In Lučica Bay, there are two shipwrecks: one cargo ship from World War II which was hit by an Italian bomber and one Croatian passenger ship.
In central Dalmatia, near the islands of Čiovo and Šolta, you will find two fishing boats which ended up on the bottom of the sea. Close to the island of Vis lies a ship called Brijuni which sunk during a strong storm in 1930.
A bit to the north, near Kaprije (Šibenik region), lies the German warship Francesca da Rimini. Transporting ammunition for the German troops in North Africa, this ship was at anchor in front of the Island of Kaprije with an engine failure. Two British spitfires spotted the ship and sank her with aerial torpedoes.
There is also one wreck to explore near Dubrovnik – an Italian warship which also sunk after hitting a mine, in World War II.
Other wrecks in the Adriatic Sea
Don’t think this is it, many more shipwrecks await curious divers in the Adriatic Sea! To find them the best is to contact the local diving club.
In the end, we must also mention aeroplane wrecks! Yes, the Adriatic is full of those also. For example, so far, more than 30 sunken aircraft have been found in the waters of Vis! Three of them are the most “popular”: B-24 Liberator "Tulsamerican" which lies at a depth of 40 – 55m (1944), Boeing B-17 Flying Fortress at a depth of 65m- 72m (1944) and B-24H Liberator "Lady Luck" also crashed in 1944, which lies on 86 – 92 m of depth.
Preserving the Shipwrecks of the Adriatic
The shipwrecks of the Adriatic are invaluable historical and cultural resources. They are protected by various national and international laws to prevent looting and damage. Divers are encouraged to respect these underwater heritage sites and to follow a "look but don't touch" policy.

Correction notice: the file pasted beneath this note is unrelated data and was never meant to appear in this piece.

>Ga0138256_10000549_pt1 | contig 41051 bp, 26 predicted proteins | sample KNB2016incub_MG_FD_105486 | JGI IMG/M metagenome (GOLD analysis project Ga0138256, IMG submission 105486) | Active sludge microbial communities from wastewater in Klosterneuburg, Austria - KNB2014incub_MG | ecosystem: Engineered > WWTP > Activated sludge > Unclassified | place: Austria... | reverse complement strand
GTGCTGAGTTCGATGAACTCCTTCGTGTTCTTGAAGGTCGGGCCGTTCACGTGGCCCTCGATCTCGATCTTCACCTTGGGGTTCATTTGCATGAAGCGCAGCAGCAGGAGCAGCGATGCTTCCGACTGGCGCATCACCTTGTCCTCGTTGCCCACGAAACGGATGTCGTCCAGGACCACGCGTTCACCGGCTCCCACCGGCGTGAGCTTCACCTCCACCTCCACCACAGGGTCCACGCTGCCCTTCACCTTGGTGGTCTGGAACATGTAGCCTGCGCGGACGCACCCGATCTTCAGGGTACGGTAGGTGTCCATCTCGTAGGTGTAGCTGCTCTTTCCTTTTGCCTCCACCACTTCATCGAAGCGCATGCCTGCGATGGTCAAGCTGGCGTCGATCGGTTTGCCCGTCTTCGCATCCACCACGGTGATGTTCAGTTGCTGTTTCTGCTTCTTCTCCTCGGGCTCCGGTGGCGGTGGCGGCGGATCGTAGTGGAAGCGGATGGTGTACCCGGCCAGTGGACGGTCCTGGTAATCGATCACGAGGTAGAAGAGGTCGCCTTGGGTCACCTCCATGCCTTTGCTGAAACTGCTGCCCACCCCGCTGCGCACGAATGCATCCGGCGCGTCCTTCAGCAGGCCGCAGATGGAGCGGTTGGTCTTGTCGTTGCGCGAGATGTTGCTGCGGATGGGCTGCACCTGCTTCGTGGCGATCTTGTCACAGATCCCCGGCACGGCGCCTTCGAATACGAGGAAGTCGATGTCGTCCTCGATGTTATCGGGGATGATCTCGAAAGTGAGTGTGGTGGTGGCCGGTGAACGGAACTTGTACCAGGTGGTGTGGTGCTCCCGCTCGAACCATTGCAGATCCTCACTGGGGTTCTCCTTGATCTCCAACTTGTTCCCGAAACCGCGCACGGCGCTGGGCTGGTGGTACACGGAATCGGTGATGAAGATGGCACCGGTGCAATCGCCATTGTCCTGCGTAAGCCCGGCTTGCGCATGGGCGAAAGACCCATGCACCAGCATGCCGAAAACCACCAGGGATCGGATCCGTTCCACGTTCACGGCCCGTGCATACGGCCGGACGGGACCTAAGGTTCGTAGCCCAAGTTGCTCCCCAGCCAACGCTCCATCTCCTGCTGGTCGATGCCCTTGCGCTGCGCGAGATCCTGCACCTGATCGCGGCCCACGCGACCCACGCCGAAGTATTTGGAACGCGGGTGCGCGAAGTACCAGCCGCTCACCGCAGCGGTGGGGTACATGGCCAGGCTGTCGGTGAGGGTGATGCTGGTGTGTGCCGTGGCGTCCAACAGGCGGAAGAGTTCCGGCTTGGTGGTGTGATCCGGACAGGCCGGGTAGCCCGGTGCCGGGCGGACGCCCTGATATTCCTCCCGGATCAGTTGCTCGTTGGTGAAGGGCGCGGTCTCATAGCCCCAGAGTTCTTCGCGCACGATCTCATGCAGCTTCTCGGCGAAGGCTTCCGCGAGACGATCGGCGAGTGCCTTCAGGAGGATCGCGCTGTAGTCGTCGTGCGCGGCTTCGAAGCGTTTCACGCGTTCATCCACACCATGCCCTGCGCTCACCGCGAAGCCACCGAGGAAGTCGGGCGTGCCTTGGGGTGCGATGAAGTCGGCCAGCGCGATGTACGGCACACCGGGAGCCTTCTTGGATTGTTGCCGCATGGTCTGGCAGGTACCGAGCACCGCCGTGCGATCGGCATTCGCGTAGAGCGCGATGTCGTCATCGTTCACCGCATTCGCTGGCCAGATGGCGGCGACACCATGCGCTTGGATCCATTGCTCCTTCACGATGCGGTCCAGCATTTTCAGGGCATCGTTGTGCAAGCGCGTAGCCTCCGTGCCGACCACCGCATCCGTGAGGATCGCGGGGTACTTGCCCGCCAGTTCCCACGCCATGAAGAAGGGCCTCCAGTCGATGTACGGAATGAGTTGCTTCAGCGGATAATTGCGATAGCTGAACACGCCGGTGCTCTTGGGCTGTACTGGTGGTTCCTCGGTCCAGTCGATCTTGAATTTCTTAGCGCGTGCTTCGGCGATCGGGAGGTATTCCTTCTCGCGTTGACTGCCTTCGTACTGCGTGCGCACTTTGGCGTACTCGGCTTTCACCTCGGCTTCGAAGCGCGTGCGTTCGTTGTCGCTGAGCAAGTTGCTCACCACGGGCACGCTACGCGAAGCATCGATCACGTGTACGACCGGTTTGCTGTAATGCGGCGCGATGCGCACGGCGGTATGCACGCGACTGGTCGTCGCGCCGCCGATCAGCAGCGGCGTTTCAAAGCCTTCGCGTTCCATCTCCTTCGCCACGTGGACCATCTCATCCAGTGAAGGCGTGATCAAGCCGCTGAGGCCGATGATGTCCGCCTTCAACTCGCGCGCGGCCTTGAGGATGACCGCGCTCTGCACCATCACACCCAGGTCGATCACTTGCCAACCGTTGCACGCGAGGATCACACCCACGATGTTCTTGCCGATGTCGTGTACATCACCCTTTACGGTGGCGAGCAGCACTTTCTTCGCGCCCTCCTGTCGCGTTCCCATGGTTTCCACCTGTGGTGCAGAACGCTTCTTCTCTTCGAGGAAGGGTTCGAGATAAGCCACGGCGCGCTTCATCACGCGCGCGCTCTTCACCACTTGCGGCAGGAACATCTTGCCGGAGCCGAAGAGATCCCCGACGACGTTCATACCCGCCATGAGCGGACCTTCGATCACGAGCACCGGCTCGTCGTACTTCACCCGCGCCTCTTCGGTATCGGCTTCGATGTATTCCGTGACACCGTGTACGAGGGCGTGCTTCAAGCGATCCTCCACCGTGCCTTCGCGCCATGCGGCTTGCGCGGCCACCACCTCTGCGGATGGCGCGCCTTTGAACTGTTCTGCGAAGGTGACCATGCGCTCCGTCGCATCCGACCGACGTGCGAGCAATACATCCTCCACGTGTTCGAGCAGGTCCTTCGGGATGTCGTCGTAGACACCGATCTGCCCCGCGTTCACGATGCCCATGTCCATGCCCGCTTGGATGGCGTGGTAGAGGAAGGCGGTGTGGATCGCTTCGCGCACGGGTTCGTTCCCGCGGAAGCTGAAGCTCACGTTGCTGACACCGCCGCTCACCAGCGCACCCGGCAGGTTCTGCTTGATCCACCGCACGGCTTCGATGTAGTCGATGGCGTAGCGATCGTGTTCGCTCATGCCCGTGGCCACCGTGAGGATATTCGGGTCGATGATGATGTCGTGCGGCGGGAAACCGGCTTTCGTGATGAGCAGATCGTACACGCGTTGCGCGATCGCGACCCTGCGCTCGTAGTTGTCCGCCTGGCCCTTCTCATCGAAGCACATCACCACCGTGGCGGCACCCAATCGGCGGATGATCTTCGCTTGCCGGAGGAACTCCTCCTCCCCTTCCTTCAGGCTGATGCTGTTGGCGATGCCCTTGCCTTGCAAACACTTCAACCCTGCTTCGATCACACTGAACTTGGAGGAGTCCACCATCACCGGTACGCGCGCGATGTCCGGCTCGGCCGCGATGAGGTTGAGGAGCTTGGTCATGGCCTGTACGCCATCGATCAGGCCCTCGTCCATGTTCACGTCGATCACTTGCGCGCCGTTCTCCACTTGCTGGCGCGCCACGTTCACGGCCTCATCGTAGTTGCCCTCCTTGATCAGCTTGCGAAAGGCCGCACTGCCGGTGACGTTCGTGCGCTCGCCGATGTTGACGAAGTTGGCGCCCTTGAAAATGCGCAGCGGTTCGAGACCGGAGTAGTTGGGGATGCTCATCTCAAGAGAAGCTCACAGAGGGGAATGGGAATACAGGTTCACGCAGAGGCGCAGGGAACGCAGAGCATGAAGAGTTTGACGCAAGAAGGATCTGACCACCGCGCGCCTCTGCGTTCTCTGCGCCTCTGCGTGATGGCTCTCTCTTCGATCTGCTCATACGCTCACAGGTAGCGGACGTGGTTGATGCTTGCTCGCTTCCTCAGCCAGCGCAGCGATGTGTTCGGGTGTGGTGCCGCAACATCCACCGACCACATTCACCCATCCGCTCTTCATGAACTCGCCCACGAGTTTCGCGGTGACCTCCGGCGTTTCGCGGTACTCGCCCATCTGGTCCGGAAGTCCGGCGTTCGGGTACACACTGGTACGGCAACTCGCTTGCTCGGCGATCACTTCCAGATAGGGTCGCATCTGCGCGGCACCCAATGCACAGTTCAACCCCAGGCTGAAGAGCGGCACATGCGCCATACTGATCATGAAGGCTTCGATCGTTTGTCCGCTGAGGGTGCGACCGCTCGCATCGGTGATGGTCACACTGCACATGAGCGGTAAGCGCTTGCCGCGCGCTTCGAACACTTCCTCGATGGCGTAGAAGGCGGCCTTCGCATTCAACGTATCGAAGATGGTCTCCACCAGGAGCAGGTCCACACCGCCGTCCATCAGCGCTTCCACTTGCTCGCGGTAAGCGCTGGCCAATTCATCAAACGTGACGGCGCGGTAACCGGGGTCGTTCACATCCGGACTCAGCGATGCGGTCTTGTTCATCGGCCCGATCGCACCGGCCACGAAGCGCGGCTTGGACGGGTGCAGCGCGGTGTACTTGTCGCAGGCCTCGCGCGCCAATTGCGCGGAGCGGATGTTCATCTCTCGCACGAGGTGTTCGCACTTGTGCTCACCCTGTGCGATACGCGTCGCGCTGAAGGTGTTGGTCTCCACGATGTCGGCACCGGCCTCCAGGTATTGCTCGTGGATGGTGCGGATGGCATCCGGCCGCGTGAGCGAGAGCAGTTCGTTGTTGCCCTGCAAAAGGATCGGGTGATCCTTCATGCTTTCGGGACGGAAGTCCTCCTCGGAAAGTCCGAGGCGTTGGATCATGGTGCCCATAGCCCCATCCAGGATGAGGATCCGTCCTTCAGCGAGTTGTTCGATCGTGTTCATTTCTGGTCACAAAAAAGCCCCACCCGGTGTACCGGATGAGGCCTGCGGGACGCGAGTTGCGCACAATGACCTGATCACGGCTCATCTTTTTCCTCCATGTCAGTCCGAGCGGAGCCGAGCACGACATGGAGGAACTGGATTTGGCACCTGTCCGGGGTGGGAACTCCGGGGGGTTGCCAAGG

The Adriatic Sea, with its wealth of shipwrecks, offers a unique window into the past. Each shipwreck has a story to tell, from tales of ancient trade and warfare to poignant reminders of the World Wars. As we explore these underwater time capsules, we gain a deeper understanding of our shared maritime heritage. So, join us as we continue to unveil the mysteries of the Adriatic, one shipwreck at a time.
Do I need a special permit to dive at shipwreck sites in Croatia?
Yes, diving at certain shipwreck sites in Croatia requires a permit. It's best to check with local diving centers or the Croatian Ministry of Culture for specific information.
What are some of the most famous shipwrecks in Croatia?
Some of the most famous shipwrecks in Croatia include the Baron Gautsch, a passenger ship that sank in 1914, and the Coriolanus, a British intelligence vessel destroyed in 1945.
What kind of marine life can I expect to see at Croatian shipwreck sites?
Divers can expect to see a variety of marine life at Croatian shipwreck sites, including various species of fish, octopuses, and occasionally, dolphins. The wrecks also host a variety of coral and sponge species.
Where can I find shipwrecks in Croatia?
Shipwrecks can be found all along the Croatian coastline, with a high concentration in the Adriatic Sea. Popular locations include the Istrian Peninsula, Kvarner Bay, and the Dalmatian Coast.